4. All a music fan needs to do is order a beer from his or her cellphone. A beer vendor attaches a parachute to the beer, loads it onto the beer drone, and off it goes.

      Finally, the sci-fi future we’ve been waiting for has arrived!

  9. Just in case someone did not already know about this site:

    http://improguns.blogspot.com/

    1. This looks unpleasant to shoot.

      1. Holy muzzle flip, Batman!

    1. Good for them. I hope the dope who decided to prosecute gets run out of town on a literal rail.

      1. While I don’t condone violence against non-violent actors, I’m willing to consider the argument that malicious prosecution and overcharging are acts of aggression and threatened violence. The return of practices like running people out of town on a rail or tar and feathering them John Adams style might not be completely inappropriate for moral criminals like these.

  10. It’s great to see people maneuver out beyond the government’s control.

    How are they going to stop people from printing their own guns?

    They can’t.

    They just can’t.

    1. They know that. They’ll just make them illegal and when someone posts on the internet that they’ve made one, especially if that someone is spouting anti-government stuff, then the swat team will show up at that someone’s door to search for illegal guns. And to shoot dogs of course.

    2. They can’t.

      They just can’t

      But you know sure as shit they’re gonna try.

        1. You best not have and congress critter dolls in your house! We know what you’re up to!

          Voodoo anarchist!

      1. Their goal is to create so many laws that it will be nearly impossible to go about your daily life without breaking a bunch of them, without even knowing it.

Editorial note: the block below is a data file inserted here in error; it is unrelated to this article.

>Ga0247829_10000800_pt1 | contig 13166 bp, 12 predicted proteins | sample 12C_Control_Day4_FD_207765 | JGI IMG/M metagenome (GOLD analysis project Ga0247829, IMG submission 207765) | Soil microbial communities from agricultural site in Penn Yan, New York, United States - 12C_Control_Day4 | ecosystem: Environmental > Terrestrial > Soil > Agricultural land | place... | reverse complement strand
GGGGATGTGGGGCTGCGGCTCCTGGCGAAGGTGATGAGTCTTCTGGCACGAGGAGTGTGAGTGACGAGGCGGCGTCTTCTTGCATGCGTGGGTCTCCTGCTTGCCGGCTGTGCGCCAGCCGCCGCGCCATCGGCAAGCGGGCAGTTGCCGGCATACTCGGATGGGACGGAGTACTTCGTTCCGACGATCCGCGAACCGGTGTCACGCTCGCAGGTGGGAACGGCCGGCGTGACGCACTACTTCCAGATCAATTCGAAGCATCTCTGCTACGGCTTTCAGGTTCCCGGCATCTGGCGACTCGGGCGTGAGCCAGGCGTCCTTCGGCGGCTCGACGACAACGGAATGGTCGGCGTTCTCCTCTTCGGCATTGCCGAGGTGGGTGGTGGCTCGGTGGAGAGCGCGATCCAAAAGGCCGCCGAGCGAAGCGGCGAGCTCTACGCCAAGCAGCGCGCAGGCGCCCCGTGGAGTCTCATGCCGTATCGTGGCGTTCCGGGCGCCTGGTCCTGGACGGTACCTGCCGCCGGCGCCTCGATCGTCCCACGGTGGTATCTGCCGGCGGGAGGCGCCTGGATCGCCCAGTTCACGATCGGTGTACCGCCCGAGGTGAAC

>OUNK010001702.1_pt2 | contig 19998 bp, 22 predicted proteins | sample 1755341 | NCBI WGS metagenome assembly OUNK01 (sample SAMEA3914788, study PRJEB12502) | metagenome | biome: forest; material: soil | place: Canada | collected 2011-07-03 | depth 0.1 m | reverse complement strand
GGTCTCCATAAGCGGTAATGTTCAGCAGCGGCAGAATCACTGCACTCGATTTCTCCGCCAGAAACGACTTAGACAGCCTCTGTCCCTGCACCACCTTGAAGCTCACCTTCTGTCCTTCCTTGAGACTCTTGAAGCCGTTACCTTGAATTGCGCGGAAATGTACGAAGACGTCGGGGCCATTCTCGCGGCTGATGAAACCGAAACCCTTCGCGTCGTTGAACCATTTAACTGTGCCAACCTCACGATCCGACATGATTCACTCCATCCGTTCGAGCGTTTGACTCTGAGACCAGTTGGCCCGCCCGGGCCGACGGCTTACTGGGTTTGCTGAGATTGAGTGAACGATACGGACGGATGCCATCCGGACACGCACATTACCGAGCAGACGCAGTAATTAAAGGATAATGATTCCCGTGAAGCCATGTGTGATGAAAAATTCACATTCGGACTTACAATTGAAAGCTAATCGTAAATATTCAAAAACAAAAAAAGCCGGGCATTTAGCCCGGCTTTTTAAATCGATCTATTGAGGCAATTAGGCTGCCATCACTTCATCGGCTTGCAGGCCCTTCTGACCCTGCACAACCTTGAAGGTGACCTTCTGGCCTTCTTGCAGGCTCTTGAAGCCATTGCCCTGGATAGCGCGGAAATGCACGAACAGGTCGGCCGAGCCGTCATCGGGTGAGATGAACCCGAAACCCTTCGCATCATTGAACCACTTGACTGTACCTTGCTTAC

Then they just selectively enforce the laws against their political enemies, those citizens that don’t blindly follow every government dictate, while they themselves are above the law, totally immune.

        Our congress has been at this for decades. Soon everything will be a crime.

        They will use Obamacare and the surveillance state to monitor everything you do, and when you do something they don’t like, their goons will show up at your door.

        Hey, take a looksee at this, Joe Blow down there on Dingo Road, who has 2 young children, bought 5 cases of sugary drinks last month! And he’s been posting anti-government stuff on a website. Child endangerment! And put him on the terrorists watch list! Get him, confiscate any guns and the children!

        1. Have a 3-D printer, a nail, and a cartridge?

          Constructive possession, bitch!

  11. Here’s a clip of Volto!. Danny’s shirt is pretty awesome.

  12. “…does not present an accurate image when put through an x-ray machine…”

    Is it just me, or does this clause really not actually mean anything? If a substance is transparent to X-rays, then its failure to appear in an X-ray image cannot be called anything but 100% accurate.

    1. Dammit X, you just made ’em think about reading the bill!

    2. I figured the idea was things like a gun that would, to an x-ray, appear innocuous. Like an electric razor or something.

      I wonder if there’s a market for items that show as obscene on x-ray, or have smart ass comments, etc.

      TSA goon watching the x-ray, suddenly gets a bag that says “this is why you should have finished high school.”